Hello, and welcome to our first Benchmark Strategies Forum of 2022. I’d like to thank CME Group for continuing to support this event. I’d also like to thank our speakers and all of you for joining us today.
Just a few months ago, we experienced one of the biggest changes ever to occur to financial markets – the shift away from 30 LIBOR settings. This change affected hundreds of trillions of dollars worth of financial contracts, yet it was achieved without any serious market disruption.
That was by no means guaranteed back in 2017, when it first became clear that LIBOR could end. The fact this was accomplished relatively smoothly is testament to the close cooperation and coordination between the public and private sectors, and the strong determination of regulators, central banks, financial institutions and market infrastructures to meet the end-2021 deadline.
But we’re not finished yet.
Five US dollar LIBOR settings will continue to be published on a representative basis until the end of June 2023. Other interbank offered rates (IBORs), potentially including Canada’s CDOR, are also expected to be phased out over the coming years, which will require close industry attention.
We may have crossed a really important hurdle, but there’s still plenty of work to be done.
In my remarks today, I’ll summarize the progress made to date. I’ll then briefly turn to the important work ahead of us.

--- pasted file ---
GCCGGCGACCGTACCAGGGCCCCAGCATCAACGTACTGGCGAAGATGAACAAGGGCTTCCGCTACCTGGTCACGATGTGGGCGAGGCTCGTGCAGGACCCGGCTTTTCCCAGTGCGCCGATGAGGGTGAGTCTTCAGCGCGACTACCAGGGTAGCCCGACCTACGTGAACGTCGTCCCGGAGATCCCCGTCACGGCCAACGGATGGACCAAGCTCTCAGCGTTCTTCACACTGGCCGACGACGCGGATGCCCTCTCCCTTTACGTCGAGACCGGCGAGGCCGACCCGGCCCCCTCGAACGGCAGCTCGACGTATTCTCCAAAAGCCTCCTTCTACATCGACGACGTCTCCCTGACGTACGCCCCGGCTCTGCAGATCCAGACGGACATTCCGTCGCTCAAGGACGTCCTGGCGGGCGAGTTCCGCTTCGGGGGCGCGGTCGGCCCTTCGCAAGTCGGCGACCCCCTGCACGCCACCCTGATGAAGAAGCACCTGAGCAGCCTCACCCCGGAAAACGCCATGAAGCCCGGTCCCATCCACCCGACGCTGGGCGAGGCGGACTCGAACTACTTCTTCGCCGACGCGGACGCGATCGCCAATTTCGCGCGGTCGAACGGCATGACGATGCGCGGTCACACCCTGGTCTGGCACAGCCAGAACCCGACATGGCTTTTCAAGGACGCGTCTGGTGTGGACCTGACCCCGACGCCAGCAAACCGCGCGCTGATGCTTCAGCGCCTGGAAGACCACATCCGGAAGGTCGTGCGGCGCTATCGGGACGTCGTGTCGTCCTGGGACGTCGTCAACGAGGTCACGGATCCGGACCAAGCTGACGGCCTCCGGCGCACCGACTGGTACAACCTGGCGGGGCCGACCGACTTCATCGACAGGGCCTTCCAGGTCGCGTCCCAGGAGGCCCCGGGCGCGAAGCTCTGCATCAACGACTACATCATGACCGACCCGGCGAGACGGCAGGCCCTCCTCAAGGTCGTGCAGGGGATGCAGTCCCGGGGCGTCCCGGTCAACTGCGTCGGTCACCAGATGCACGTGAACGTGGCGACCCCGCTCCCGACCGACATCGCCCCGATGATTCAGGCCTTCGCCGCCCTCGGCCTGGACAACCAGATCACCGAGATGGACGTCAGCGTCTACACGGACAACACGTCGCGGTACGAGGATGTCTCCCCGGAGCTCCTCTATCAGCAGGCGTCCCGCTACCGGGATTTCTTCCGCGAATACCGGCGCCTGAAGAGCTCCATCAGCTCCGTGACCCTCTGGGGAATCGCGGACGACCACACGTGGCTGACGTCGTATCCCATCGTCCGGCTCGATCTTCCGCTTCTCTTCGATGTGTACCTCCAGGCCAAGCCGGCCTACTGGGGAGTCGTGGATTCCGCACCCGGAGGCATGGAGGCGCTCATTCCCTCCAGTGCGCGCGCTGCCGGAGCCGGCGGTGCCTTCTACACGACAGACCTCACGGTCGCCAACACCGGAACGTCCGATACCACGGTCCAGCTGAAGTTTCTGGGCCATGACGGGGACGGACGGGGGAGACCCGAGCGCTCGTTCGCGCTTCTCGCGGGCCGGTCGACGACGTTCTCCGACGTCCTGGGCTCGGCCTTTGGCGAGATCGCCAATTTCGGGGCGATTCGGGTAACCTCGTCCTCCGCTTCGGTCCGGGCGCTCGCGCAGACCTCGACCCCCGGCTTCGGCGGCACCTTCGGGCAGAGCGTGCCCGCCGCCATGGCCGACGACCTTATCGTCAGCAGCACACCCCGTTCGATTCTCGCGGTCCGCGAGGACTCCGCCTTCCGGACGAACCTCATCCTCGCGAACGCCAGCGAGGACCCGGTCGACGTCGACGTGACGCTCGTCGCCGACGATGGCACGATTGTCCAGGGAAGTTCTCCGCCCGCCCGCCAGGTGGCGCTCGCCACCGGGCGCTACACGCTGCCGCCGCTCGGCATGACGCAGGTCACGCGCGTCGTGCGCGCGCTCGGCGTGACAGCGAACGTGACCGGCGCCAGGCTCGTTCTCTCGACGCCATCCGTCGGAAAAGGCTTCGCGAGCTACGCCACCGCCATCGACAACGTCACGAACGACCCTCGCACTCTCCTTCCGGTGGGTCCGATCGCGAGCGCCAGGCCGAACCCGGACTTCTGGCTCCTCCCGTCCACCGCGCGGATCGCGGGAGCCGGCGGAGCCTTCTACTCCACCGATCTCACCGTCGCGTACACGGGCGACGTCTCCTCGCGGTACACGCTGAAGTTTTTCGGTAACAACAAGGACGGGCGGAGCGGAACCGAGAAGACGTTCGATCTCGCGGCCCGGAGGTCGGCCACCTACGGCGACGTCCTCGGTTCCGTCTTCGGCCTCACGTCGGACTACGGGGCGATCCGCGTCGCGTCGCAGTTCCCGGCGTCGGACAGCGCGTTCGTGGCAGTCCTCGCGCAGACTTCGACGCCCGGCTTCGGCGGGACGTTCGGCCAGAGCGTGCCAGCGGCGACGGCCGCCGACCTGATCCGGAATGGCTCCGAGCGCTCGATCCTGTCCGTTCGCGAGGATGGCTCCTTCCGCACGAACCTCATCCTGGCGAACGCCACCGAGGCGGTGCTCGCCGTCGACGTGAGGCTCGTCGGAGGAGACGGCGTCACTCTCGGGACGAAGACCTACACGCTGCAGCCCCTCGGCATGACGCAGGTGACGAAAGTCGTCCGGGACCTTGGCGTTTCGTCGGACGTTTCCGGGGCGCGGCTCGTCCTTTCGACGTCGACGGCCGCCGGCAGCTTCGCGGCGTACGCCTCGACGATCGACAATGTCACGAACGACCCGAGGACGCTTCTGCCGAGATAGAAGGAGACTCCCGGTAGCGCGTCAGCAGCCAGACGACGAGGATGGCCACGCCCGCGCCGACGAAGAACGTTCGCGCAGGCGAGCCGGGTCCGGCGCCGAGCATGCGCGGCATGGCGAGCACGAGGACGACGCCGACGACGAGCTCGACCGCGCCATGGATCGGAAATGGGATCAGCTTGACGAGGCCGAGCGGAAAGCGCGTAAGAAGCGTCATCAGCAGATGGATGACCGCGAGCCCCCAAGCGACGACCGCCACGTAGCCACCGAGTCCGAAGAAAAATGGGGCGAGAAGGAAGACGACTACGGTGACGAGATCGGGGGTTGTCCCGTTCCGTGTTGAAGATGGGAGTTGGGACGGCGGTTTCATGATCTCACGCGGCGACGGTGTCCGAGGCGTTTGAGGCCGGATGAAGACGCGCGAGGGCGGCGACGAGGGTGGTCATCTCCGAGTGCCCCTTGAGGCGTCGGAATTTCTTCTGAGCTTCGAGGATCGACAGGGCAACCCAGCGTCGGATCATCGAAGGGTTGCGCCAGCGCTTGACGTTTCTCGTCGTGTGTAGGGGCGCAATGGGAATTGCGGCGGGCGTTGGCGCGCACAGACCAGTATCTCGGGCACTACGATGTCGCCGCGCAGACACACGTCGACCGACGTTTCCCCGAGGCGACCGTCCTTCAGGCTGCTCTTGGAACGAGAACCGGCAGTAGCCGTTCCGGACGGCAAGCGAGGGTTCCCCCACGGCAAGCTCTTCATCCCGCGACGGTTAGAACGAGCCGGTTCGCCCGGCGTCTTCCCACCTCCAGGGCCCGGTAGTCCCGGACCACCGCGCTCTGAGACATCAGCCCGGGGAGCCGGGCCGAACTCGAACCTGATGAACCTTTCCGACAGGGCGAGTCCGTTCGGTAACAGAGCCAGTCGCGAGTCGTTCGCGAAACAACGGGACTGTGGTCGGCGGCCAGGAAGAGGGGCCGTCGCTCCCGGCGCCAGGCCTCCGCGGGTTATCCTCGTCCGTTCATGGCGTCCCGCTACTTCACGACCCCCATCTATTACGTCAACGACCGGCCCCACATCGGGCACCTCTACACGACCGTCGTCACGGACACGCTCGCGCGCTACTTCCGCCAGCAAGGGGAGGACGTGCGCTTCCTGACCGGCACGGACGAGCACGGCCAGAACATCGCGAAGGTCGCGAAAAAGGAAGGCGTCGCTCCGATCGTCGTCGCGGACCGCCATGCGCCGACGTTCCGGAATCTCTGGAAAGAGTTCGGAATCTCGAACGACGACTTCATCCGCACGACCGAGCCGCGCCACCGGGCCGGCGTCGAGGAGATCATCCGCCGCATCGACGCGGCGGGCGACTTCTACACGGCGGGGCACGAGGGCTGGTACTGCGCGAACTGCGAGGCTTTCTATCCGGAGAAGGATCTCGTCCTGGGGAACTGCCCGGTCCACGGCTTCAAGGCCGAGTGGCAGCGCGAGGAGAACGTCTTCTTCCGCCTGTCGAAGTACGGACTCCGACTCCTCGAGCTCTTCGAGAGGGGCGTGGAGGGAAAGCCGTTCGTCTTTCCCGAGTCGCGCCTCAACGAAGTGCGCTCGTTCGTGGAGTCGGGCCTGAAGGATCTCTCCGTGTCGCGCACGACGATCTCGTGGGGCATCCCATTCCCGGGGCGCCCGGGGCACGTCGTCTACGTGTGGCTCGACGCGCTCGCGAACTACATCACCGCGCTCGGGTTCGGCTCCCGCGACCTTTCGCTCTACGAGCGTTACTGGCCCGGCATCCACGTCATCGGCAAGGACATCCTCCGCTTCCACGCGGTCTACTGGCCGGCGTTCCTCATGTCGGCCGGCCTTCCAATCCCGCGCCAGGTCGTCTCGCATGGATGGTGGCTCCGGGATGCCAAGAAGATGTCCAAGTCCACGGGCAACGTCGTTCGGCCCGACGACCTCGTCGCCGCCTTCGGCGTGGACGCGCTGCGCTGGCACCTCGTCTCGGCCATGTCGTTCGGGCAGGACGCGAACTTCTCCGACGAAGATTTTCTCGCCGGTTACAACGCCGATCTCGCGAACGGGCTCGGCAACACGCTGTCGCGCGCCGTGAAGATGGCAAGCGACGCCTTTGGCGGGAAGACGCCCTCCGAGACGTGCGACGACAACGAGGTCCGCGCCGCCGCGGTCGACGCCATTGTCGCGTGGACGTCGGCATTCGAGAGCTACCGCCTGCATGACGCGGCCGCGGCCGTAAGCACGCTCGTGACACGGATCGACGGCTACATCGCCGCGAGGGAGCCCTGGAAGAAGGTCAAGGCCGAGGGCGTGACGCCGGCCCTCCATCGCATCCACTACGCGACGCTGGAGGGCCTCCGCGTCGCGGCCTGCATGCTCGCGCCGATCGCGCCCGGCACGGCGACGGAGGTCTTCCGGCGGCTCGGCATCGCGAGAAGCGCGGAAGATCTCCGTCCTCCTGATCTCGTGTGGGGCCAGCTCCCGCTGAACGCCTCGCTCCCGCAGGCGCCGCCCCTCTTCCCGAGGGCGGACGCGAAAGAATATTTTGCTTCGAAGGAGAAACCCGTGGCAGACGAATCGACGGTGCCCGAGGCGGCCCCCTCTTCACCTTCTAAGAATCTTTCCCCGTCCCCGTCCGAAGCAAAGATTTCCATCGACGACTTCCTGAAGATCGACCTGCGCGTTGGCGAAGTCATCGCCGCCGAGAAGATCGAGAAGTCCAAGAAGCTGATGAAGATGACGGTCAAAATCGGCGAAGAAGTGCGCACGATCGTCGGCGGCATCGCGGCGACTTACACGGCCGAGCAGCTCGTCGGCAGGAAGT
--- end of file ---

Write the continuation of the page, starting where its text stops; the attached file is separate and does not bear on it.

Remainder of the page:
When it comes to progress, the facts speak for themselves. Euro and Swiss franc LIBOR no longer exist. Two US dollar LIBOR tenors have been discontinued, along with four each of sterling and yen LIBOR. Synthetic LIBOR rates are available for the remaining sterling and yen settings, but they are not intended for use in new trades. All in all, 24 LIBOR settings have permanently ceased and a further six are only available in non-representative, synthetic form as a solution for tough legacy contracts.
A variety of factors contributed to this: the clear roadmaps for transition set by industry working groups, the development of legislative solutions to tackle tough legacy contracts, and the mass conversion of all cleared swaps linked to euro, sterling, Swiss franc and yen LIBOR to risk-free rates (RFRs).
A big part of the solution for the derivatives market was ISDA’s work to develop robust contractual fallbacks. More than 15,200 entities across the globe have now adhered to ISDA’s 2020 IBOR Fallbacks Protocol, which allows firms to incorporate the fallbacks into existing non-cleared derivatives. This widespread adoption meant viable alternatives based on RFRs automatically took effect for most non-cleared derivatives that continued to reference those 30 LIBOR settings after December 31, significantly reducing the potential for disruption. These fallbacks also formed the basis for the central counterparty conversions of cleared LIBOR derivatives last year.
Attention now turns to the remaining five US dollar LIBOR settings, but there has been good progress there too. The ‘SOFR first’ strategy devised by the Commodity Futures Trading Commission’s Market Risk Advisory Committee has been instrumental in driving up SOFR volumes in recent months. According to analysis by ISDA and Clarus, 33.4% of total cleared over-the-counter (OTC) and exchange-traded interest rate derivatives DV01 was linked to RFRs last month, up from just 5% in February 2021.